2013 Workshop: Cairo, Egypt
“States in Transition, Constitutional Engineering and Political Science Research”
February 9-14, 2014
Due to circumstances beyond the control of the American Political Science Association (APSA) and The American University in Cairo (AUC), the workshop is postponed to February 9-14, 2014.
This one-week workshop will be held at the American University in Cairo, Egypt. APSA will cover all costs of participation (including travel, lodging, meals, and materials). The workshop will be led by John Huber (Columbia University, USA), Nolan McCarty (Princeton University, USA), Nadine Sika (The American University in Cairo, Egypt), and Bahgat Korany (The American University in Cairo, Egypt) and focus on the theme of “States in Transition, Constitutional Engineering and Political Science Research.”
2013 Workshop: “States in Transition, Constitutional Engineering and Political Science Research”
The workshop will focus on two substantive questions about democracy. The first concerns democratization: What is a democracy, and what are the factors that can cause countries to transition between authoritarian and democratic forms of government. The second concerns constitutional engineering: What are the trade-offs with different institutional forms when creating or changing a democratic system. For example, what is separation of powers and how does it matter if one chooses a presidential vs. parliamentary form of government? What are different ways of conducting elections and how does this choice influence the way that the democracy will operate and the types of policies it will produce? What are the special challenges associated with democracy in divided societies?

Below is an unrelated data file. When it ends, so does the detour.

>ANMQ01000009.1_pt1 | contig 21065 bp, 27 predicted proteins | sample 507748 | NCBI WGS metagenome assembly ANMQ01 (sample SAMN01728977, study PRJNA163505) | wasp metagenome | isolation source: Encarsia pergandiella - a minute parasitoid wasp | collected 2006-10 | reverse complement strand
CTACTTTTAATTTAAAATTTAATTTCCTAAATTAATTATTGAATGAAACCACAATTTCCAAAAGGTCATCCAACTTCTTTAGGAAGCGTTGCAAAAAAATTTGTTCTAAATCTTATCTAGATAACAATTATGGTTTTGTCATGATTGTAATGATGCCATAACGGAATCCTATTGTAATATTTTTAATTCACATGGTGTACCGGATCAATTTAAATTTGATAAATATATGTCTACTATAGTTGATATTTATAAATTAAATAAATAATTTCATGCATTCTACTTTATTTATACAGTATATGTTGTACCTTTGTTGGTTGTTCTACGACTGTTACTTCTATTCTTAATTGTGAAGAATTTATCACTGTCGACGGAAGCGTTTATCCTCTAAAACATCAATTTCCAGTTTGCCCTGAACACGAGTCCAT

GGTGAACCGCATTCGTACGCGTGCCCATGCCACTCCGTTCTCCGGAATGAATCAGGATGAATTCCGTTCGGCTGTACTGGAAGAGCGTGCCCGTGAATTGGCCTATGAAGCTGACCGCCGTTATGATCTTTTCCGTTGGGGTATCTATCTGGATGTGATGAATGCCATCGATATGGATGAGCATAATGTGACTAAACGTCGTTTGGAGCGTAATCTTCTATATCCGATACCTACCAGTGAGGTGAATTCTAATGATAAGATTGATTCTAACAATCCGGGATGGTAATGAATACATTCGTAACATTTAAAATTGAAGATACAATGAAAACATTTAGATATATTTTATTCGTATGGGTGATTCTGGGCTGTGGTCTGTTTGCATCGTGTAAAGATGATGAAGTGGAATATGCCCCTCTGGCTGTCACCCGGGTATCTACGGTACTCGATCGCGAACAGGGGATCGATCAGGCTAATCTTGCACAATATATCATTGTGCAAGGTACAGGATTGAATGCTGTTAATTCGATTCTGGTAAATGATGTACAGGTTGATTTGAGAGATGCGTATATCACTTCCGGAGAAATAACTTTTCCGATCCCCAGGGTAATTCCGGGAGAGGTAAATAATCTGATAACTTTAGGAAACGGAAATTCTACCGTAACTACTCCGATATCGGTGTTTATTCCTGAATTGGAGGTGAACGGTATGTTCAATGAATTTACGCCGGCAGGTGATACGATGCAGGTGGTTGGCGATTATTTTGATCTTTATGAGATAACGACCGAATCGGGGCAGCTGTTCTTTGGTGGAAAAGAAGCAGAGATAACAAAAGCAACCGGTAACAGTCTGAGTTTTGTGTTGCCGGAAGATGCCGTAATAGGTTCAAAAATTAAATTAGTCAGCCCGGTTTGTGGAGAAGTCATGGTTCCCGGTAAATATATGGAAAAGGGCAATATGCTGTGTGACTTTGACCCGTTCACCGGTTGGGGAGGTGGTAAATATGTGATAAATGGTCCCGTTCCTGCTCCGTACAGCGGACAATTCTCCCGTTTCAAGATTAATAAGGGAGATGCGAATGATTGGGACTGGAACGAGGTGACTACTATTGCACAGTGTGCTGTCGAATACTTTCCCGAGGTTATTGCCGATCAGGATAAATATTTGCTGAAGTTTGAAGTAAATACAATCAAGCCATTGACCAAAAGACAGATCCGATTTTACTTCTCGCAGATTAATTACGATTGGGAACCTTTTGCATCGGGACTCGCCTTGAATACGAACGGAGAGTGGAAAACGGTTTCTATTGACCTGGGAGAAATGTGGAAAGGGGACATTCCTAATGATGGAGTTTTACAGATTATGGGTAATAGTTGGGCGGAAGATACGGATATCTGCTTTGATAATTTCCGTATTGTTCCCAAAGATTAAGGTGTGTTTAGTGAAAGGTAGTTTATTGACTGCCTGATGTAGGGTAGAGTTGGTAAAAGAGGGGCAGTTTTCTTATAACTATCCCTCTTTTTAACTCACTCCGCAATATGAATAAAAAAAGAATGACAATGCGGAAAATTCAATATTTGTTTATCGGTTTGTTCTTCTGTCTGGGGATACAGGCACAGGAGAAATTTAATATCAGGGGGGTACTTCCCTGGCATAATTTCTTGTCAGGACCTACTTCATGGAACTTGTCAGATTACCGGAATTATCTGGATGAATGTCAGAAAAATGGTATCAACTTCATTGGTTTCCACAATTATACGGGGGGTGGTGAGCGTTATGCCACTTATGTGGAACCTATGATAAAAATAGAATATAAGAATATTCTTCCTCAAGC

The workshop will also have a methodological component. To engage the contemporary political science literature on democratization and constitutional engineering, one must know some basic concepts in quantitative data analysis. One needs to know how to use data, for example, to test arguments about the effects of proportional electoral laws on ethnic conflict or on redistribution. So while engaging about democracy, participants will also be learning about how to use data in social science research in a way that is intellectually connected with the substantive questions of the workshop. Finally, while engaging democracy and data analysis in social science research, participants will be introduced to experts on democratization efforts taking place in several countries of the Middle East, providing them with an opportunity to learn about the facts on the ground in these countries, and to build networks of scholars who share their research interests.